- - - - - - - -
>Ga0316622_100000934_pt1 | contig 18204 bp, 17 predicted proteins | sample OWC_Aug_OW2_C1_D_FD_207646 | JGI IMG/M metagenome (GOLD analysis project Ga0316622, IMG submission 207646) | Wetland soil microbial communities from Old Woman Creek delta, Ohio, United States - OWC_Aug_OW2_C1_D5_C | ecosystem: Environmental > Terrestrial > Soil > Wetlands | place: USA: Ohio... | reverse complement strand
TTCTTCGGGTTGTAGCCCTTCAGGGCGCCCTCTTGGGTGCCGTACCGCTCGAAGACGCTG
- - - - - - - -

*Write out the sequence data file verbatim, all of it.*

>Ga0316622_100000934_pt1 | contig 18204 bp, 17 predicted proteins | sample OWC_Aug_OW2_C1_D_FD_207646 | JGI IMG/M metagenome (GOLD analysis project Ga0316622, IMG submission 207646) | Wetland soil microbial communities from Old Woman Creek delta, Ohio, United States - OWC_Aug_OW2_C1_D5_C | ecosystem: Environmental > Terrestrial > Soil > Wetlands | place: USA: Ohio... | reverse complement strand
TTCTTCGGGTTGTAGCCCTTCAGGGCGCCCTCTTGGGTGCCGTACCGCTCGAAGACGCTG